SAFEGUARDINGSafeguarding children and vulnerable adultsThe role of the Volunteer
AIMS AND OBJECTIVES• To explore what safeguarding means through the social and political context.• Clarify role and responsibilities in safeguarding.• Is there a difference between safeguarding and protecting?• The role of the volunteer in safeguarding.• Safeguarding the volunteer.
The Social and Political Landscape• Society – ‘There is no such thing. There are individual men and women and their are families and no government can do anything except through people and people look to themselves first’ (Thatcher, 1987).• The welfare systems were reviewed with the policy and political focus on the family and the individual taking responsibility for their own lives.• A reduction in state intervention in the family was promoted.• A growth in volunteering services – Home Start.
Wicked Issues• Social exclusion.• Inter-generational problems identified as the following: Unemployment Poverty Racism Poor housing Teenage pregnancy Crime Anti-Social behaviour Truancy Social isolation Substance misuse Mental health
Tough Love• Joined-up solutions for joined-up problems.• Social rights come with social responsibilities.• Policies targeted parents with children who were deemed errant or families that were called ‘toxic’.• Policies and interventions were considered moralistic in character with an emphasis on being tough with parents.• The biggest growth of legislation to deal with the problems aimed at transforming the futures of the next generation.
Schoolboy Torturers• Doncaster torture case: Brothers, 12 and 10, used sticks and noose on boys
Secrets• A slow evolutionary process for adults who needed protection.• Initiatives, guidance and recommendations – no legislation.• Two areas of concern – physical assault of older people and the sexual abuse of adults with learning difficulties.
Vulnerability• How is this defined? DoH (2000) – ‘Abuse is the violation of an individuals human and civil rights by any other person or persons’.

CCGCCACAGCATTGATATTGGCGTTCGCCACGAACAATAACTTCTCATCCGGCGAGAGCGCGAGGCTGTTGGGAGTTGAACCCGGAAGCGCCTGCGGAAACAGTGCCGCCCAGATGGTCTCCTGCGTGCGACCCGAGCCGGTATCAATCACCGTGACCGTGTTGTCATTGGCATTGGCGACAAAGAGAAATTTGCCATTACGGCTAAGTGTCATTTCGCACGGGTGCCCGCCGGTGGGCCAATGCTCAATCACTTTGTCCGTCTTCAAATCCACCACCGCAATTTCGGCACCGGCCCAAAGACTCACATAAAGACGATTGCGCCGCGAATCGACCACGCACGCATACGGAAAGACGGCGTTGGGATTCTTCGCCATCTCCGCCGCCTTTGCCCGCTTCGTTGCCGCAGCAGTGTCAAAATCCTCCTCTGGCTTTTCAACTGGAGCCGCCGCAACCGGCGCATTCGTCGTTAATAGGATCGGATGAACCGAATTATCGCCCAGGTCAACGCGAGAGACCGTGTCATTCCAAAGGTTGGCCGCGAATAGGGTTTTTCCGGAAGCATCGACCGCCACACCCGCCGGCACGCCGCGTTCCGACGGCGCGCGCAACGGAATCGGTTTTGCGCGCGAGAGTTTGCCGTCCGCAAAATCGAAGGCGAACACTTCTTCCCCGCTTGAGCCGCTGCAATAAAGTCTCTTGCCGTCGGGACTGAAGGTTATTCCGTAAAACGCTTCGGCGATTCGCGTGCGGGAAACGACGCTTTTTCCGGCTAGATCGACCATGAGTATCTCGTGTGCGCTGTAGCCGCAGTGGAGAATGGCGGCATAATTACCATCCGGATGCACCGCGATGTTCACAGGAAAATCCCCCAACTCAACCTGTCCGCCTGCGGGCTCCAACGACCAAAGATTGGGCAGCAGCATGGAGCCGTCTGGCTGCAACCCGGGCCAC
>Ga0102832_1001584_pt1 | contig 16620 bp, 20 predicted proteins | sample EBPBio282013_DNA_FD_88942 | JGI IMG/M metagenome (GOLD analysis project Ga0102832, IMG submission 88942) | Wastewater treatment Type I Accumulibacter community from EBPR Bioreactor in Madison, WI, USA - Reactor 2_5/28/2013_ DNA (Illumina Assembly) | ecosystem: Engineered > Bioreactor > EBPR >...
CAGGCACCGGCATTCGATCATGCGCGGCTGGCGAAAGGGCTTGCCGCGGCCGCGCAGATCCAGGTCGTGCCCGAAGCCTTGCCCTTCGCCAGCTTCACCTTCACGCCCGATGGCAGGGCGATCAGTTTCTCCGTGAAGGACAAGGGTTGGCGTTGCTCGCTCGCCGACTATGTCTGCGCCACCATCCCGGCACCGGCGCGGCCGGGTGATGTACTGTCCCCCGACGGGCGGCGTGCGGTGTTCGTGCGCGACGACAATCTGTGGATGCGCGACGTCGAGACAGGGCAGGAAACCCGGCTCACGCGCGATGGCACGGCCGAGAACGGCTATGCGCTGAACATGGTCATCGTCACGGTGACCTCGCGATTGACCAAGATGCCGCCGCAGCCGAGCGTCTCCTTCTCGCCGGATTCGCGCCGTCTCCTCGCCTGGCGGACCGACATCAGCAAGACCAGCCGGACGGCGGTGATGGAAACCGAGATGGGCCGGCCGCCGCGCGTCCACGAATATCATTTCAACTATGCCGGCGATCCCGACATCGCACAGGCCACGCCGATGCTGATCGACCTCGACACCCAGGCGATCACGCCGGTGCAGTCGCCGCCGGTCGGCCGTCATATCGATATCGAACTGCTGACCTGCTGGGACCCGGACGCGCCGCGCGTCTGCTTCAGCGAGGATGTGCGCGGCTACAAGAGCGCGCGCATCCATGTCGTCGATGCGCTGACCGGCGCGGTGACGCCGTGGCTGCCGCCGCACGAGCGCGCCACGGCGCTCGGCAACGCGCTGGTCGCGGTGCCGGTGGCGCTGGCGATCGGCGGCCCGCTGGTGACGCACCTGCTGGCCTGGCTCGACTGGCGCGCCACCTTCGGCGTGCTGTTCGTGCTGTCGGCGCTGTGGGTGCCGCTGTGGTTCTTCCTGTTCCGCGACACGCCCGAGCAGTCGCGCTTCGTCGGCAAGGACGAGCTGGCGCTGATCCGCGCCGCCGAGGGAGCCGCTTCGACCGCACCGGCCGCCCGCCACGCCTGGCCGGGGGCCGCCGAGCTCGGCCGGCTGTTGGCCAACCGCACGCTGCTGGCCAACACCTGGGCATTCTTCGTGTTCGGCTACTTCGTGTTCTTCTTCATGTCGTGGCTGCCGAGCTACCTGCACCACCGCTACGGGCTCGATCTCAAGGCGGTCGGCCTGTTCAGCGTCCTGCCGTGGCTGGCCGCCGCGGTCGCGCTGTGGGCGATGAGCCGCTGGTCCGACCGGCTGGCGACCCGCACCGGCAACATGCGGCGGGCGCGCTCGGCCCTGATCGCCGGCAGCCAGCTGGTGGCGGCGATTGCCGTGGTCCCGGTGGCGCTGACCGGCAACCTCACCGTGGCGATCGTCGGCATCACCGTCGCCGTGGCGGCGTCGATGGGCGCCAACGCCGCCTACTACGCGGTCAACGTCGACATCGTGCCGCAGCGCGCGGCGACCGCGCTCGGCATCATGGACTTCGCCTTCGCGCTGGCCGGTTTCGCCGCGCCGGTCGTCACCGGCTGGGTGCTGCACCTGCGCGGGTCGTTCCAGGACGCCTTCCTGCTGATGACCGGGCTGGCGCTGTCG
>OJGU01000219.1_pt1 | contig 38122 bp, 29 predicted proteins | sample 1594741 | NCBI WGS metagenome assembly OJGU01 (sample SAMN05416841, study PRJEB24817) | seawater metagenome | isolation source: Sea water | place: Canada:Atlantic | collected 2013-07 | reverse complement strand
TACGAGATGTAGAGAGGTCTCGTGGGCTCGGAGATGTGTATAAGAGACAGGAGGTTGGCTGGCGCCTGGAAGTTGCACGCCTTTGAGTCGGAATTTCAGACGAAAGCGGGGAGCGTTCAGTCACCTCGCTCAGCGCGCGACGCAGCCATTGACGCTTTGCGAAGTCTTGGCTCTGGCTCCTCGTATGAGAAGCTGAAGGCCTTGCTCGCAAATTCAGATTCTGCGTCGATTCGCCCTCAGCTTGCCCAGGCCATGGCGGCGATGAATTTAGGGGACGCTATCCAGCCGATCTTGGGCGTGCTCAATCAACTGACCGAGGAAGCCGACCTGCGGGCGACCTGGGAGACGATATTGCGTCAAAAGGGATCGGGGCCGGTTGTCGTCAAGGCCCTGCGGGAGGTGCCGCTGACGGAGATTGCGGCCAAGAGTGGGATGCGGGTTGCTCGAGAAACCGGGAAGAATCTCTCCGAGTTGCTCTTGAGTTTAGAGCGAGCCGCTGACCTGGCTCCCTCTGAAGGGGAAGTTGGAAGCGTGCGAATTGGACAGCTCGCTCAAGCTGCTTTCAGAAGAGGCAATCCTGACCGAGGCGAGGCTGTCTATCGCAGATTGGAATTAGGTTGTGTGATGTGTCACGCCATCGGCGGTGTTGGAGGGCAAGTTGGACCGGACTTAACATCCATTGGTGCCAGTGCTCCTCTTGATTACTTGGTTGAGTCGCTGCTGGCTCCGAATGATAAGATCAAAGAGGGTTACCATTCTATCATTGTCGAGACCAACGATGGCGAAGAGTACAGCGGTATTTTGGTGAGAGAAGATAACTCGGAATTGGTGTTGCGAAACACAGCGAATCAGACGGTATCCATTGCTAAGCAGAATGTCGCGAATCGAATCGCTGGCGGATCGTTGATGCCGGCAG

Having a Voice• Acknowledge that many adults were not heard or that they did not want to speak out about abuse.• Communicating with others particularly for those with dementia, learning disabilities and limited accessibility.• Incidence reporting was limited and data lax.• Limited number of professionals trained.
Safeguarding Children• In children’s services a move from protecting to safeguarding linked to policies developed by the social inclusion policy department. Aimed at targeting those families who were identified as ‘toxic’.• A move that was then embedded in Every Child Matters as the result of the death of Victoria Climbie.
Safeguarding Vulnerable Adults• In adult services there was a similar move from protection to safeguarding.• The move and recommendations were aimed at widening society and professional understanding about who is ‘in need’.• Legislation took much longer to be implemented.
Criticisms• Wide ranging debates about the move from protecting to safeguarding. Loudest challenge has come from those involved in policies linked to children.• Challenges have said that professionals and society do not know who to target for interventions and services.• Equal challenges have been made about multi- disciplinary working together and who is now responsible and accountable.